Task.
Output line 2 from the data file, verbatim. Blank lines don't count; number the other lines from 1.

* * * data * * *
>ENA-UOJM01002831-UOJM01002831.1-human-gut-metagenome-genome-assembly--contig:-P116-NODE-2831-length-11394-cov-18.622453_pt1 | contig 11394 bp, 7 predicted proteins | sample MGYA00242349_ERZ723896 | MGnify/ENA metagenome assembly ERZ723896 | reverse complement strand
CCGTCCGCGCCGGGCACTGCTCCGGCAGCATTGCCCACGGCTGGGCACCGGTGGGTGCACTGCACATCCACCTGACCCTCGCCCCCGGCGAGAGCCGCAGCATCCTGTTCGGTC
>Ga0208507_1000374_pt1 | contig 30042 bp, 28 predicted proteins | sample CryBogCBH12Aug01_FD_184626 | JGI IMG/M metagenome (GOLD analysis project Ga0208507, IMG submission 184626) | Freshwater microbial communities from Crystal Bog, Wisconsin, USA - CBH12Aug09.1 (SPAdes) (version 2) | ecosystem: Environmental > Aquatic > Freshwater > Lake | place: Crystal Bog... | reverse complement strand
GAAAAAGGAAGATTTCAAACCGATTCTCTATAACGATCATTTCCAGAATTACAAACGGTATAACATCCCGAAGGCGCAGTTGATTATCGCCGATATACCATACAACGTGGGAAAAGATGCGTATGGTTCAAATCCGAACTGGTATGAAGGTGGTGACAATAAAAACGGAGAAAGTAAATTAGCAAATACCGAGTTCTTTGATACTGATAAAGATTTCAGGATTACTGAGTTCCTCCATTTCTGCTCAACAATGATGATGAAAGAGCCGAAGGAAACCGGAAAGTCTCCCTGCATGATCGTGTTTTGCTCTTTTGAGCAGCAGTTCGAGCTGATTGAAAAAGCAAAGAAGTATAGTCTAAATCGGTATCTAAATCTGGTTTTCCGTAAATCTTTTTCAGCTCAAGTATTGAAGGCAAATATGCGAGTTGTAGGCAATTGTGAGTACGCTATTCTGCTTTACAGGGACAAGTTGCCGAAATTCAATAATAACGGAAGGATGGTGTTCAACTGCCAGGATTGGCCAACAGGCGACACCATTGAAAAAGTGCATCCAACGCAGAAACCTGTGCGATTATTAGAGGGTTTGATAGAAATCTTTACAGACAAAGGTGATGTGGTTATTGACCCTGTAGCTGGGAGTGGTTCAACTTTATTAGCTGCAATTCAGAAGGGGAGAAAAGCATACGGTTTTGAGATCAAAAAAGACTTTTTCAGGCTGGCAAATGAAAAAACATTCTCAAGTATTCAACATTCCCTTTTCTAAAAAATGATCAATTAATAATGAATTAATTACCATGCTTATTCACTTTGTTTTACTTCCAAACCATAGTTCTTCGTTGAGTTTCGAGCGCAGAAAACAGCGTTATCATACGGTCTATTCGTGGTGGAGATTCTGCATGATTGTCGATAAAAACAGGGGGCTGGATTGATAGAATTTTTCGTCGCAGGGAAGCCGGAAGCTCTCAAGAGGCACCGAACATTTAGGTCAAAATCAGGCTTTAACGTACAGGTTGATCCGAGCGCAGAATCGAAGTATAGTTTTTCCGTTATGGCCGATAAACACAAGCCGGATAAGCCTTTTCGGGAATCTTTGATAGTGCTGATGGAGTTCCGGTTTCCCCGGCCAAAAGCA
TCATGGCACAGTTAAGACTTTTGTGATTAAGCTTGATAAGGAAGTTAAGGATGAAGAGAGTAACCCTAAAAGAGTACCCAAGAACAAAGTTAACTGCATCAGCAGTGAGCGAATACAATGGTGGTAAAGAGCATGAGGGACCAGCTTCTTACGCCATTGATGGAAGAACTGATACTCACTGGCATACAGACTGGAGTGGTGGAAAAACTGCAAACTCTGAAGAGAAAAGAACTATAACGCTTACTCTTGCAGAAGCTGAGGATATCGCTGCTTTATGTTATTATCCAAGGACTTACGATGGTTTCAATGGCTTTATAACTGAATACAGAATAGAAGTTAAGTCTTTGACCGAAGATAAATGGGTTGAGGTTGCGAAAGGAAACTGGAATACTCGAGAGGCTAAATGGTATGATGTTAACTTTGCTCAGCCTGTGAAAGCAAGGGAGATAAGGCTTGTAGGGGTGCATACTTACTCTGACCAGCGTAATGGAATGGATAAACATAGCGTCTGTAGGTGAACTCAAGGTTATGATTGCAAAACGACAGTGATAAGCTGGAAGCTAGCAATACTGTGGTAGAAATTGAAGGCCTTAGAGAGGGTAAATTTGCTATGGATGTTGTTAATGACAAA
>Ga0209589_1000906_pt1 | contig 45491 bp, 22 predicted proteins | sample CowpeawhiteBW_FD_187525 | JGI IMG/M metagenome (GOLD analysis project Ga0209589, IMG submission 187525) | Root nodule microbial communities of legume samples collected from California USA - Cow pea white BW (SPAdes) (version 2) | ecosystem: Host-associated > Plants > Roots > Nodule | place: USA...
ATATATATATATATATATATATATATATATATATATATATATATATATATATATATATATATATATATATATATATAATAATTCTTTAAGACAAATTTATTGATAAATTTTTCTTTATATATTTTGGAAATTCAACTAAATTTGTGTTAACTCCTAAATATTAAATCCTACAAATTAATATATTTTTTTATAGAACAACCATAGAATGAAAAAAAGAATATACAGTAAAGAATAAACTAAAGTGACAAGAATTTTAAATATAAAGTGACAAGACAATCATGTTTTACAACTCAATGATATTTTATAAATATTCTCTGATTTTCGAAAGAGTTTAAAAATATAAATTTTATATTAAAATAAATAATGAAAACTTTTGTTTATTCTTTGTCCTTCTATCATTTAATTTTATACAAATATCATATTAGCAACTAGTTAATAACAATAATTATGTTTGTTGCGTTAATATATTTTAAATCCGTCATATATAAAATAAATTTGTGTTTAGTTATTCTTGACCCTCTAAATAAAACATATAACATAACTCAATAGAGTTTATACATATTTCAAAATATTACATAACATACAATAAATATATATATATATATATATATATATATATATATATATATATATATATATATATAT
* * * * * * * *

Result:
CCGTCCGCGCCGGGCACTGCTCCGGCAGCATTGCCCACGGCTGGGCACCGGTGGGTGCACTGCACATCCACCTGACCCTCGCCCCCGGCGAGAGCCGCAGCATCCTGTTCGGTC